I've had similar experiences but no where nearly as regular as you but I also don't do a lot of driving - Disclaimer, I drive for my job but it's largely freeway (Work Site is next to freeway ramps, workshop is right next to freeway ramps. Home is ~10mins away from workshop) and at non-commute hours. Even when I drive outside of work I experience so little of this. Do you live in a college town? Somewhere with a lot of younger drivers? I do experience the occasional driver sitting at a light after it turns green but it's even more rarely over 2 seconds.

I do have one notable experience though. I was in line for a protected left, back about 15 cars. As soon as the light turn green, a car behind me honks. Not like I can tell which car but with the windows down in my car I know it was from behind me rather than in a surrounding road or parking lot. We proceed to go and the light turns red, now I'm first in line for the next green arrow. I'm a little paranoid because if I don't gun it the second the light turns green the jerk is gunna do a pissed off honk again. Light finally turns green and I do the safe thing and check cross traffic and then proceed through the intersection onto the four lane road. No honk. So I'm thinking some guy was honking at another guy for merging when he didn't have room or something.

I get to my destination road and engage in the activities to turn right. Check mirrors. Blinker. Pull over/into designated lane. Slow down. Turn.

I didn't have a right hand turn lane but the lane was wide enough for me to pull over near the shoulder and turn. The nearest car directly behind me is a ways back. I do all but turn by this point. As I'm turning I get honked at by a car passing me. I have my WTF moment and carry on. You always look in the mirrors and around when someone honks, or at least I do, and there was no one else on the road by that point. I couldn't see a car in the lane next to the passing car or in front of him. I don't know what their problem was that day.
Yeah, hands-free options are certainly a plus. I'm not sure of how well the laws are enforced. Personally, I always found the phone way too restrictive on my steering to hold in-hand accurately--especially if the wheel has to be rotated >180 degrees. Also over the years, I've had so many surprises like random debris in the road, that I prefer to have both hands ready to use right away. For a while, I always used those Bluetooth earbuds.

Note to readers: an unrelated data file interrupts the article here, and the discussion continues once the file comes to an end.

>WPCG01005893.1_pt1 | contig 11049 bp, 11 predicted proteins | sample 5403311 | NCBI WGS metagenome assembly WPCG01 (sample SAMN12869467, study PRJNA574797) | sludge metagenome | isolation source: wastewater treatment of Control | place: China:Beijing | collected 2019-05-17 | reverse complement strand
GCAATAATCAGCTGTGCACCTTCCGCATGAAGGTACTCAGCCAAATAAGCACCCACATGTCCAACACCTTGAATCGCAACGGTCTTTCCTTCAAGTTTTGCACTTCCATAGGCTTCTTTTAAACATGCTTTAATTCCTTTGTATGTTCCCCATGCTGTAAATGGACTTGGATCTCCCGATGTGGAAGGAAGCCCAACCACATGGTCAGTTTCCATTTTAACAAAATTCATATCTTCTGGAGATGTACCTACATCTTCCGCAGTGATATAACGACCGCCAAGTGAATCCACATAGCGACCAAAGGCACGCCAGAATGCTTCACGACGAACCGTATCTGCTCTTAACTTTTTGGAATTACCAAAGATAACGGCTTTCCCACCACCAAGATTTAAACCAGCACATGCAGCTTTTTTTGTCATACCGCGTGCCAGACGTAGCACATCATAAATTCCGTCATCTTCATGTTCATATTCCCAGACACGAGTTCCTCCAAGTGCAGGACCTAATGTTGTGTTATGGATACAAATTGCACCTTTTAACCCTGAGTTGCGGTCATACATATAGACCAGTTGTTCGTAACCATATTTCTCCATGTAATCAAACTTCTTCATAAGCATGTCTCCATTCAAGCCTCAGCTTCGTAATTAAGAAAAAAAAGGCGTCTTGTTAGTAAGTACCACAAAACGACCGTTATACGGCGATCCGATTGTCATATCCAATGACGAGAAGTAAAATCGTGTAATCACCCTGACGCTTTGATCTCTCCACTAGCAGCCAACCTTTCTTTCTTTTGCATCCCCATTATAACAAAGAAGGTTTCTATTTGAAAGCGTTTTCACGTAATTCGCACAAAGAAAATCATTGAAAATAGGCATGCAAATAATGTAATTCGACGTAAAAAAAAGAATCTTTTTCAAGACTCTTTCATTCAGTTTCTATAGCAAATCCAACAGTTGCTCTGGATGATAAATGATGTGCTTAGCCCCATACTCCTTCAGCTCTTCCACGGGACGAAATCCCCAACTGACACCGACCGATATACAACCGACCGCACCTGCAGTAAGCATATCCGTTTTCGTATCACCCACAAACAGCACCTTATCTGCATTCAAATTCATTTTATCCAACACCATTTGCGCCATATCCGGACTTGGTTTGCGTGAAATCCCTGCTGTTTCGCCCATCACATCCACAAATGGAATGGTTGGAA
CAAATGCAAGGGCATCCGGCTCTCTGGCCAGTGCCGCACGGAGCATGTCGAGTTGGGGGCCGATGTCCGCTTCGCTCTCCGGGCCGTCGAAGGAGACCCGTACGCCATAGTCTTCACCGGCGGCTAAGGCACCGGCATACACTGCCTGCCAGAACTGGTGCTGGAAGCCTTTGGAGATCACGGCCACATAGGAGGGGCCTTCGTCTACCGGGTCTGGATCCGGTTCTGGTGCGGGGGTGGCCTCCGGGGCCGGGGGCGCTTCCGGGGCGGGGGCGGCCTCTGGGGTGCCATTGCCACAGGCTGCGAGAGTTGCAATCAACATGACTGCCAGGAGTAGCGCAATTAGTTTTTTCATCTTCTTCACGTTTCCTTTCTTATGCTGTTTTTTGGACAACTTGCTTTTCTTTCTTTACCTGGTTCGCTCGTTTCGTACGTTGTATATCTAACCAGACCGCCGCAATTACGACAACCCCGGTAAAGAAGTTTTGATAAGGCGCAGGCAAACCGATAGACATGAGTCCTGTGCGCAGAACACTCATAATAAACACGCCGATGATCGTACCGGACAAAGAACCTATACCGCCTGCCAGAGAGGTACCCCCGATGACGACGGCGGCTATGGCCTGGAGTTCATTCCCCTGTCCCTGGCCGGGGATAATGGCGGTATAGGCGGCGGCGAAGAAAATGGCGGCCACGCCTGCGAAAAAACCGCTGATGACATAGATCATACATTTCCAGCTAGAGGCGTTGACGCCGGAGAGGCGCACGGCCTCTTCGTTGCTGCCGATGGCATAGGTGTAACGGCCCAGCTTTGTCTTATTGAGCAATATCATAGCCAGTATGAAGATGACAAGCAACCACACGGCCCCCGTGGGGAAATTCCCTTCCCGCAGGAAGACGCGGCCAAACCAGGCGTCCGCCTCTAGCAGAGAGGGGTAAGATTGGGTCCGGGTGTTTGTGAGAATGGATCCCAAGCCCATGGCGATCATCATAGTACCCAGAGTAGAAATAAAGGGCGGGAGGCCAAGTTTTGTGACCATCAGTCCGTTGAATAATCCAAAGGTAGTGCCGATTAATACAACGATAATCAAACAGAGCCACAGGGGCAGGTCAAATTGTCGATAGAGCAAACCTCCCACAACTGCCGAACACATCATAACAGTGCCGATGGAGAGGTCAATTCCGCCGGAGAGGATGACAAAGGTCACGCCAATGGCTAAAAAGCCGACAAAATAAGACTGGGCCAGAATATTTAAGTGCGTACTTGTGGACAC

This area isn't really more of a college town than most other places. There are few, but the worst drivers seem to be in every age group. As for left turn lanes, in Chicago I've seen a few cars and taxis honk after 2 seconds of a light turning green. Personally, I can't stand left turn lanes and it always seems like the lead car also pays the least attention to the light--especially if there's only one lane. The worst left-turn experience I had recently was following a woman WAY under the speed limit who clearly had the impression in her head that the green arrow we were approaching was red. Not only did she have the wrong impression for almost 20 seconds before she came to her senses, but she actually came to full stop too. In a situation that obvious, I had to wonder if medications/drugs were a factor; because I couldn't see a mobile phone or a passenger to distract her.

Versus public transit (which isn't an option in less dense areas) it's a double-edge sword. Honestly, I would be interested if there was a reliable way to measure driver destructibility or attention span as part of the motor vehicle licensing experience.
I've seen more accidents around here recently as a result of public transit drivers than anything else...
Oh yeah! 6000 dinar penalty in Serbia for using a phone while driving!